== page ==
I am by nature a nostalgic person. As I scrolled through the photo album on my phone looking for images to share on this post, I immediately was drawn down a rabbit hole of memories. I suppose photography is the most appropriate medium for me, because of this particular type of affliction. I can look at an old photo and not remember how old I may have been when it was taken but I do remember the photo itself… and can somehow be transported back to my yard in Dumont, New Jersey. I was 11 or 12-years-old, wearing brown, plastic frame glasses, holding my first pet dog “Gigi” close to me. I can actually remember the smell of leaves decaying in the autumn sun; I can remember the names of the families who live just behind the hedges in that photo.
When my brain can no longer process those memories, what will those pictures mean to me then? As a middle-aged man, I can be transported back 40 something years into the past. And sometimes it’s the photos themselves that I have the memories about, because they appear and then reappear in photo albums and in boxes in storage when I stumble upon them; or yes, even as I scroll through the 1000+ photos I have saved on my phone.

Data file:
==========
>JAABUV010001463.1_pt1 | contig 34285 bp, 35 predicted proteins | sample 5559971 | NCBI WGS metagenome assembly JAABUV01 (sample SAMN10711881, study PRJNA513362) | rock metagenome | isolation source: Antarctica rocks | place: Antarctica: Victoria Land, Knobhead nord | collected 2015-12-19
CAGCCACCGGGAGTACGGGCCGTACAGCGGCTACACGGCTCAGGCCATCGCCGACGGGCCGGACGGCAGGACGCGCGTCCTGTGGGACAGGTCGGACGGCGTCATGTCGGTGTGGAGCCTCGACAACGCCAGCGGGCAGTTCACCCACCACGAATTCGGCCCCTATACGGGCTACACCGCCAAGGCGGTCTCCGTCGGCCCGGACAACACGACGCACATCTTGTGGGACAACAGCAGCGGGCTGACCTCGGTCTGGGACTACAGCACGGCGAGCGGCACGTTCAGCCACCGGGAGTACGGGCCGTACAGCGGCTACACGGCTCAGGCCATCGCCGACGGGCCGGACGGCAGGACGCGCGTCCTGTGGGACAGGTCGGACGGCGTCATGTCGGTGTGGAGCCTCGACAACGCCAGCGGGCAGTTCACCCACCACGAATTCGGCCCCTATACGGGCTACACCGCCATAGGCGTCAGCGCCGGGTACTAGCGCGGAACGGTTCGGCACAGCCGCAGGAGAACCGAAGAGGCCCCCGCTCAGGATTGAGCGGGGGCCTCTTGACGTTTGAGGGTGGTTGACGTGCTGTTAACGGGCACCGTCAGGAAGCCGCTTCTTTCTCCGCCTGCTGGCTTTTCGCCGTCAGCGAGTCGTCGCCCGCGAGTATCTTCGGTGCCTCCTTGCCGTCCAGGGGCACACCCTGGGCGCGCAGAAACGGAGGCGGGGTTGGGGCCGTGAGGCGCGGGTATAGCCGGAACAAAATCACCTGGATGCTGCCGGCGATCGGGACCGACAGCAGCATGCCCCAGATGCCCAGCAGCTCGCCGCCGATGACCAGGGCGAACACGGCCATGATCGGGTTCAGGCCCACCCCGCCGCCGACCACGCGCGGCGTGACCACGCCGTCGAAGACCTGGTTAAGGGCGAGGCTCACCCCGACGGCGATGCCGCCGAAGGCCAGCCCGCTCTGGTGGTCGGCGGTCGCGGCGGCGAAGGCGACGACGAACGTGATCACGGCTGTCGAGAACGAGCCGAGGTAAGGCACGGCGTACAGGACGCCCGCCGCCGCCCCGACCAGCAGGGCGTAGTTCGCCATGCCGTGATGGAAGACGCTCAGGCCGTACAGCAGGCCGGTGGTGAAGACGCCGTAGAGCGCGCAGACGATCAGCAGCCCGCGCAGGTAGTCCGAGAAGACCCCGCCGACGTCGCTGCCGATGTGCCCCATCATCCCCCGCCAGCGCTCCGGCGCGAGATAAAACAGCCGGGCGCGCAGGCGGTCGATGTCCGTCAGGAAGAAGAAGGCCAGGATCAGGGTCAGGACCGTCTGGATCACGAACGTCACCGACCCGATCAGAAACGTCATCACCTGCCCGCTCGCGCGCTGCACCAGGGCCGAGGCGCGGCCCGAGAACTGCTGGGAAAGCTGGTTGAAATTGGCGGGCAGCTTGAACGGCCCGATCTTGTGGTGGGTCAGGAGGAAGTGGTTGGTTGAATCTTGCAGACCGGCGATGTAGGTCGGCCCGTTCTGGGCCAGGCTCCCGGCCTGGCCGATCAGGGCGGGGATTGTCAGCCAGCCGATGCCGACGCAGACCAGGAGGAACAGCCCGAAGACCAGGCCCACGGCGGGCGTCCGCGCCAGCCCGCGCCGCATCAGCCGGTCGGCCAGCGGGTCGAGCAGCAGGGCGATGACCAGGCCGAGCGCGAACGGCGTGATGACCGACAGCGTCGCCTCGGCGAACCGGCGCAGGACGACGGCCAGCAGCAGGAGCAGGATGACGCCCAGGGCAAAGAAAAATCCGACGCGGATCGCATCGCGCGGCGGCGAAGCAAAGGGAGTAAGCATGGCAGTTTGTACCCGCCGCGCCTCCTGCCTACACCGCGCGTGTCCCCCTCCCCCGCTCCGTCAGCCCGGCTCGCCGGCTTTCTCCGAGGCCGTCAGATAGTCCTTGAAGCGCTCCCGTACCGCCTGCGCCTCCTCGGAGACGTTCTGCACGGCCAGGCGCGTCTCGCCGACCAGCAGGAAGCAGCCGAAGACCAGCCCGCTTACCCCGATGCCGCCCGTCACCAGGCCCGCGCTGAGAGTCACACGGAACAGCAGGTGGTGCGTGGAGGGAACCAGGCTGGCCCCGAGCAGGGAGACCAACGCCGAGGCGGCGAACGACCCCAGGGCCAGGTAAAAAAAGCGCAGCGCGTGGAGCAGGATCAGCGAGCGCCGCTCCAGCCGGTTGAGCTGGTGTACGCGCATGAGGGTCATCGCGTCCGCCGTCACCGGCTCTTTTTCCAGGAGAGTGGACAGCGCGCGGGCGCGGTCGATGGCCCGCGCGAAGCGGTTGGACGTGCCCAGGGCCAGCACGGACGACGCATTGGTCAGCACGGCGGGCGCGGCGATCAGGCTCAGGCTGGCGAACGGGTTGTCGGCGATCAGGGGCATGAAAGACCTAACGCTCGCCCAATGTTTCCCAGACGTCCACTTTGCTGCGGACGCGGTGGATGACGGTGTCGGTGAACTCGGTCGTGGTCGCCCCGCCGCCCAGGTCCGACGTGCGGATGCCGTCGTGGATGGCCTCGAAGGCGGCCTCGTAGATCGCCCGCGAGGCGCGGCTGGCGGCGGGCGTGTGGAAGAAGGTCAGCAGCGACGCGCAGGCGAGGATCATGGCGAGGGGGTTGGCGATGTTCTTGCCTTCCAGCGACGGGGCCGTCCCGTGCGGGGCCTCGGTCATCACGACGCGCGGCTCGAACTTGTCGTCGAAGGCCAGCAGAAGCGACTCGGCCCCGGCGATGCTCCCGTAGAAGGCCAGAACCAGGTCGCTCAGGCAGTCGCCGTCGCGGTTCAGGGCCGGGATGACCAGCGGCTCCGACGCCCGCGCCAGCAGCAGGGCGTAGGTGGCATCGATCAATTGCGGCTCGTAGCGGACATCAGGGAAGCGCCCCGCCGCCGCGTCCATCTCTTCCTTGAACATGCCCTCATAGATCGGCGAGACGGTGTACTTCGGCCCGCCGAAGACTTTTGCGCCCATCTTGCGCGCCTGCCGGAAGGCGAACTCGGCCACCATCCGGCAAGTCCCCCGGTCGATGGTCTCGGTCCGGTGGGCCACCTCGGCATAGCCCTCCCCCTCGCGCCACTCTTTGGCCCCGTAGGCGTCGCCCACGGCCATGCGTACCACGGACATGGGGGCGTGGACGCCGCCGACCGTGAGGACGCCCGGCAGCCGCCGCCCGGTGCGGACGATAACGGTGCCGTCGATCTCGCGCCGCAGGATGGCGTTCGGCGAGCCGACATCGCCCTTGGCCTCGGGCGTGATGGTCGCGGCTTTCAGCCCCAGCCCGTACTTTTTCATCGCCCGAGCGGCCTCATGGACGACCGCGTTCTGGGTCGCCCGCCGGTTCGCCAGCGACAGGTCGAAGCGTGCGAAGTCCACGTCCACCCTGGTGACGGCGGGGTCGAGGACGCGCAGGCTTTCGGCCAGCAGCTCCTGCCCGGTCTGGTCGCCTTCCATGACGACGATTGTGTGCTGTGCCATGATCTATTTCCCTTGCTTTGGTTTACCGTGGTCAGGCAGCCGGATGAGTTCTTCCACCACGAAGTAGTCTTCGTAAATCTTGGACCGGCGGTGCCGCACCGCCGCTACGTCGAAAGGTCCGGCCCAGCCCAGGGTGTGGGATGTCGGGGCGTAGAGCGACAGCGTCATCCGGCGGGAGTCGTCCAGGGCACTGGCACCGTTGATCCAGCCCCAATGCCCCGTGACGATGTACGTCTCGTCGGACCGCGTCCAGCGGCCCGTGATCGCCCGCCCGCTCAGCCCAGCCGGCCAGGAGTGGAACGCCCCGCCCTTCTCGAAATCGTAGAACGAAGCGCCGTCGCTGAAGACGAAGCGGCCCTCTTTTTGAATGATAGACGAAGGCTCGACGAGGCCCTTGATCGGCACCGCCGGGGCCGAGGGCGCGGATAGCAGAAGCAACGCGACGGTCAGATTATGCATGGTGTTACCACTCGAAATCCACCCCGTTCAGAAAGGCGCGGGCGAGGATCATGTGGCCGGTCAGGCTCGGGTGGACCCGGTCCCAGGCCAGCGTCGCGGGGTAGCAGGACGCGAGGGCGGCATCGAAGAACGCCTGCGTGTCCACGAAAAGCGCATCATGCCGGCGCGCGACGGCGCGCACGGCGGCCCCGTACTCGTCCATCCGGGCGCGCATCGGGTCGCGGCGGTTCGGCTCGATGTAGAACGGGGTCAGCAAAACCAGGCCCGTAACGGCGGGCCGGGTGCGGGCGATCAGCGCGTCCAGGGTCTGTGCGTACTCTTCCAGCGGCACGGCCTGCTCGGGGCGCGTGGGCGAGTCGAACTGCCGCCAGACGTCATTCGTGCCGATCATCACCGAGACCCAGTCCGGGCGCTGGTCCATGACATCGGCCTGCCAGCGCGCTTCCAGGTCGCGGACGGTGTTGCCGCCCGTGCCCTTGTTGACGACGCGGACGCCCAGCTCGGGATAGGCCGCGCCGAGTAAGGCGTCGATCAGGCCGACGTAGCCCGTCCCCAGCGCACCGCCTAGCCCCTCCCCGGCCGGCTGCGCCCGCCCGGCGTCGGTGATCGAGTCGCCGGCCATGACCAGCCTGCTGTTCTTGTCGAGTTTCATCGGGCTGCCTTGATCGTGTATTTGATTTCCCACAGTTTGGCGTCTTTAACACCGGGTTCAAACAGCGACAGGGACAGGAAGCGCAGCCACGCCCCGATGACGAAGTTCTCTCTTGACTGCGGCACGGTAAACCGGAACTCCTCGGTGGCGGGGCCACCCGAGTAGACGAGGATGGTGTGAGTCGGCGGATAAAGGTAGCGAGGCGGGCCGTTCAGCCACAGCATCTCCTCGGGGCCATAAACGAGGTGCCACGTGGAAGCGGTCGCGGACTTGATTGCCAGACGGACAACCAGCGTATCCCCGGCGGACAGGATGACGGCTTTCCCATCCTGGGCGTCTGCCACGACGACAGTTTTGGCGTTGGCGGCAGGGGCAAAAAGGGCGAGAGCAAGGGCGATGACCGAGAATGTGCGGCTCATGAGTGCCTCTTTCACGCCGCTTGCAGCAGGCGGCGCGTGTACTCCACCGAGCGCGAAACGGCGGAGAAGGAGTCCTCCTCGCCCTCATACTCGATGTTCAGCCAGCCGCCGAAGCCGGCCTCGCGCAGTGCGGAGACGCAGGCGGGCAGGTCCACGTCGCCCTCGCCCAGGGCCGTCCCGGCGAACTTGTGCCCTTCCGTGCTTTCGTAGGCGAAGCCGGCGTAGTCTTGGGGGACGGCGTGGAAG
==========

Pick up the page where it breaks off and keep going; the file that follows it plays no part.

I’ve been trying really hard to be in the present moment not obsess or have fear or anxiety about the future and yet I can easily be pulled into the past by looking at photographs. Photos of friends and family members… some of whom are dead now, and those who in the photos look so young, when in real life we have all aged. I think there is a certain sadness to every photograph that’s taken. Even if it’s a celebration of a moment of joy, happiness of life being lived at its fullest at that moment. Because these documents will take on a completely different tone when viewed six months from now… five years from now… 20 years from now. Our skin will be more wrinkled, our hair will be more gray, more friends or family will no longer be with us. Every photograph carries that sadness and waiting.